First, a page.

A new law has made its way to the Mississippi law books, “Buddy’s Law”. The law was named after a dog who survived being set ablaze by a 12-year-old boy. The law will introduce new requirements to juvenile court for youths charged with the harm of a domesticated dog or cat.
Buddy, a Labrador retriever mix, was severely burned in April 2021 and went through treatments at clinics in the Southaven area, but ultimately the Tunica Humane Society and their attending veterinarian made the decision to transfer him to the MSU CVM for advanced, around-the-clock care.
Buddy was found on Apr. 22, 2021, with an extension cord wrapped around his neck and severe burns covering his face. The Tate County Sheriff’s Office said that a juvenile under the age of 12 did confess to purposefully setting the dog on fire, but that state laws prevent them from filing criminal charges.
“While this terrible act is a felony crime punishable by up to 3 years in prison, under Mississippi law no person under the age of 12 can be charged with a crime,” Tate County Sheriff Brad Lance told WAPT.
News of Buddy’s case went viral on social media, causing an outcry for justice and also generating donations that made Buddy’s care possible.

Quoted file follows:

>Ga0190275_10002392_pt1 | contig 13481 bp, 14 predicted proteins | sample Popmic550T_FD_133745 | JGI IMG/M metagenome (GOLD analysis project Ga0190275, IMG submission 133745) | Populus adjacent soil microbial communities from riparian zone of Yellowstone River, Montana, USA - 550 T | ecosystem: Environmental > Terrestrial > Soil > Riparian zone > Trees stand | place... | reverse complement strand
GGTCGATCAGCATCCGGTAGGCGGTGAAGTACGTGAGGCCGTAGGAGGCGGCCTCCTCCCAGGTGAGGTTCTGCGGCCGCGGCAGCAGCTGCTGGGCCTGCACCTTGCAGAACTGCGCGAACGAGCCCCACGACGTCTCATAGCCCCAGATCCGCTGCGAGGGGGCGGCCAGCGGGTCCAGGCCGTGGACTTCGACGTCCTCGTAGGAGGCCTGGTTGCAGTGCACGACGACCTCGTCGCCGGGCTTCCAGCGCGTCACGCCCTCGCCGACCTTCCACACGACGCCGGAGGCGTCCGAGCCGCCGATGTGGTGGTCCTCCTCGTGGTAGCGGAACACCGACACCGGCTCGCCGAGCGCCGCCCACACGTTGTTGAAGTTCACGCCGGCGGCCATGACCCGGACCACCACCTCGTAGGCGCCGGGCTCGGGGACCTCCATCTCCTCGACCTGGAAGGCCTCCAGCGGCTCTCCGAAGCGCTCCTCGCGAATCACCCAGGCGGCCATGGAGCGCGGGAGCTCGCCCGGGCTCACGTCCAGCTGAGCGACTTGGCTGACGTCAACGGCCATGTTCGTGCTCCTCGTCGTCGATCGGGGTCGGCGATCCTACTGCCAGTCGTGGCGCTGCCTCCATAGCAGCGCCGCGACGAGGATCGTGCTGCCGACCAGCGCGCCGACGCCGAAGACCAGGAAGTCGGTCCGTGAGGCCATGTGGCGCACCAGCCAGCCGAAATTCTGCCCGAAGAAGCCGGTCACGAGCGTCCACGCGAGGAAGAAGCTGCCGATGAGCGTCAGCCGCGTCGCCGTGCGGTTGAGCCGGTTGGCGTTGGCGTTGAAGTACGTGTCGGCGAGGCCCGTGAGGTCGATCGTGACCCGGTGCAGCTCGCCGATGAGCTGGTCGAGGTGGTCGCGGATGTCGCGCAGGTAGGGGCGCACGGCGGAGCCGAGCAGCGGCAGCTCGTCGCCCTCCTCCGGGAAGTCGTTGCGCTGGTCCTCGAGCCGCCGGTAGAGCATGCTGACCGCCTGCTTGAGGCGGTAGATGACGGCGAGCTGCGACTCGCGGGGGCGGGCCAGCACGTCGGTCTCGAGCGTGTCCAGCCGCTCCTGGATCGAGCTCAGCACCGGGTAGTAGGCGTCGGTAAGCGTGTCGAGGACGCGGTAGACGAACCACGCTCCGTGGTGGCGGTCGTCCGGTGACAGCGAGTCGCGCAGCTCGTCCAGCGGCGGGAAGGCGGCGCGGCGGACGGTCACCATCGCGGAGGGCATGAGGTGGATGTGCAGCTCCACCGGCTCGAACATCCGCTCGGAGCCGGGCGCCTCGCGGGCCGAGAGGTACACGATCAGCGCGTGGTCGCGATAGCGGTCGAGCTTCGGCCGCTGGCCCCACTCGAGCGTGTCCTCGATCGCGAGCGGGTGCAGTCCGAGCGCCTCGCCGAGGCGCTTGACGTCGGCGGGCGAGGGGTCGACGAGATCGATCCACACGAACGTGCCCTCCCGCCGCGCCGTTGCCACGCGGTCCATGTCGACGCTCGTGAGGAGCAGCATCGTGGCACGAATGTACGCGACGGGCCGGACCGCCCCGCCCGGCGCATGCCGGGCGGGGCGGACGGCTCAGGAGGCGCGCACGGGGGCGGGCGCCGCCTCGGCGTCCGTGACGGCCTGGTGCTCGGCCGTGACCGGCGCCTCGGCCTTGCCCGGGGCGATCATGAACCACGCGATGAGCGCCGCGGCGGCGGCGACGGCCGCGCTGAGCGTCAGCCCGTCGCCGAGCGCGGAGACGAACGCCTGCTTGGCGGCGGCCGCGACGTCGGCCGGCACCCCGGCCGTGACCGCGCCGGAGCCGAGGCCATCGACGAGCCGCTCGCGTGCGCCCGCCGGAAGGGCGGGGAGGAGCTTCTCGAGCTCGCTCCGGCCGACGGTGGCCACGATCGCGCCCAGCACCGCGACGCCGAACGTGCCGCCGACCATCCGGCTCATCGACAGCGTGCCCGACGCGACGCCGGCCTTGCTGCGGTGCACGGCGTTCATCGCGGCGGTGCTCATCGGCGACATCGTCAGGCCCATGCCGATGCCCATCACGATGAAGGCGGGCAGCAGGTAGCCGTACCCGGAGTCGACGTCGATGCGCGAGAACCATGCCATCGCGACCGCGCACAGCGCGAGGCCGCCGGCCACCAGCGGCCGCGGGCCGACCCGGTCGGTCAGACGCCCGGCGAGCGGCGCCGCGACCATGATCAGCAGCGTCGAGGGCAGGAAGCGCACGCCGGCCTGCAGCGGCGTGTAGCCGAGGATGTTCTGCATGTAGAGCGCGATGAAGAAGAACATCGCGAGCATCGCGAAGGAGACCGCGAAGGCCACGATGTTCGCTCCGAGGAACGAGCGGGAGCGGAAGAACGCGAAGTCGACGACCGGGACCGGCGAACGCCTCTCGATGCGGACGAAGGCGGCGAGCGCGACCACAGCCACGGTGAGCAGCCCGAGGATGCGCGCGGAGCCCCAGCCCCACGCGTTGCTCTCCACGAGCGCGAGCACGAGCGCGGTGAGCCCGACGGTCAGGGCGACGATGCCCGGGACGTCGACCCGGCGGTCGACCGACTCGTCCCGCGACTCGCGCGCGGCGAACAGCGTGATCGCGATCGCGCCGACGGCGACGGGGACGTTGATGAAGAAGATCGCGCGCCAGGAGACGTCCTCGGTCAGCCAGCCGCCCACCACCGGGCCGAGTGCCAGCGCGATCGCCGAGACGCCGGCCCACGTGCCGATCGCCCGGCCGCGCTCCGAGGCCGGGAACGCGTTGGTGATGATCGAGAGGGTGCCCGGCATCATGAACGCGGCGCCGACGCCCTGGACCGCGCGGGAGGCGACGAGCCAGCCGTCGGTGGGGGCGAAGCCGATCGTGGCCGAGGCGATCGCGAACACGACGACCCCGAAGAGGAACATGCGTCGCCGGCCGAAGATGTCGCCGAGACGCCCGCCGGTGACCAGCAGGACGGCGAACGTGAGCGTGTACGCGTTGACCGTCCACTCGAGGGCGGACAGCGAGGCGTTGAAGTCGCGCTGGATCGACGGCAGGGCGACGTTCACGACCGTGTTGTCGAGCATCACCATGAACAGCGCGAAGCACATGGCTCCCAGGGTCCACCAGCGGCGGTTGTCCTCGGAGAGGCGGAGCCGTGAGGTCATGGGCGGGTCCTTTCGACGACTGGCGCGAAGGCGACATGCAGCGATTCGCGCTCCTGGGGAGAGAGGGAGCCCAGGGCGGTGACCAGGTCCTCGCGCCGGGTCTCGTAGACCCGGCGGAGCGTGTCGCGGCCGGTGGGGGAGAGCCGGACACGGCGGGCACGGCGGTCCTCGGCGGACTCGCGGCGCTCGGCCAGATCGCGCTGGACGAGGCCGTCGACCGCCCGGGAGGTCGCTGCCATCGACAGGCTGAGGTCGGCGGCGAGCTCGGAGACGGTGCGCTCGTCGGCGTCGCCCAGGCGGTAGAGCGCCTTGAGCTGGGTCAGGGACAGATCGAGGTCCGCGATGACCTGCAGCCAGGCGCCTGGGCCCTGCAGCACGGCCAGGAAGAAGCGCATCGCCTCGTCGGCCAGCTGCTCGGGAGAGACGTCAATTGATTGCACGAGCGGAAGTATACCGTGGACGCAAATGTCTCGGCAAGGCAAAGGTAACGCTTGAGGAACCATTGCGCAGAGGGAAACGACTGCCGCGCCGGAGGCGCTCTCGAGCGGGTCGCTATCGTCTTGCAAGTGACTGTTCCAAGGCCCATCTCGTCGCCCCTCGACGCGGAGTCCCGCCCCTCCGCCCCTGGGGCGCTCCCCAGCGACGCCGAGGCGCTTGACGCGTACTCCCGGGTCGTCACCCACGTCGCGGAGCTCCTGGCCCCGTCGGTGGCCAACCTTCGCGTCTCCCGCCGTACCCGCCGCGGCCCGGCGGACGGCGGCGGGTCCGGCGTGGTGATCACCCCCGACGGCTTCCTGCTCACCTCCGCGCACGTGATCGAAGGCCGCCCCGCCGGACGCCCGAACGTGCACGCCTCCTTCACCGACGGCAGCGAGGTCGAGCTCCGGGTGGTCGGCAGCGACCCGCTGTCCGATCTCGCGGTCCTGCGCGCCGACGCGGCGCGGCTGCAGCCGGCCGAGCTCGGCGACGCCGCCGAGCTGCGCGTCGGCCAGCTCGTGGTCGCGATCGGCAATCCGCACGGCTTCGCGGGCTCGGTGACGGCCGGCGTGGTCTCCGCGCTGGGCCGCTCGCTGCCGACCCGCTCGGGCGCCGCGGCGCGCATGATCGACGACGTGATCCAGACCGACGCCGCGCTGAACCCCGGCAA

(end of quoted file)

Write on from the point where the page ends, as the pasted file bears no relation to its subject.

“Our investigators worked hard on this case and they also are frustrated. We didn’t write the laws of our state. We have exercised every available option under the law,” Sheriff Lance wrote on Facebook. “If this offender had been an adult, they would be sitting in jail facing up to three years in state prison and I would be able to release almost every detail of the case. While I can tell everyone that things are being done regarding this juvenile, I am prohibited from releasing details.”
On Thursday, Mississippi Governor Tate Reeves signed Senate Bill 2245, “Buddy’s Law”. The new law will require the youth court to order a psychiatric evaluation if a child is charged with “the intentional torturing, mutilating, maiming, burning, starving to death, crushing, disfiguring, drowning, suffocating or impaling of a domesticated dog or cat.”
The new law will also require any treatment, evaluation or counseling be paid for by the offender’s parent or guardian. The state will pay the cost if the child is a ward of the state.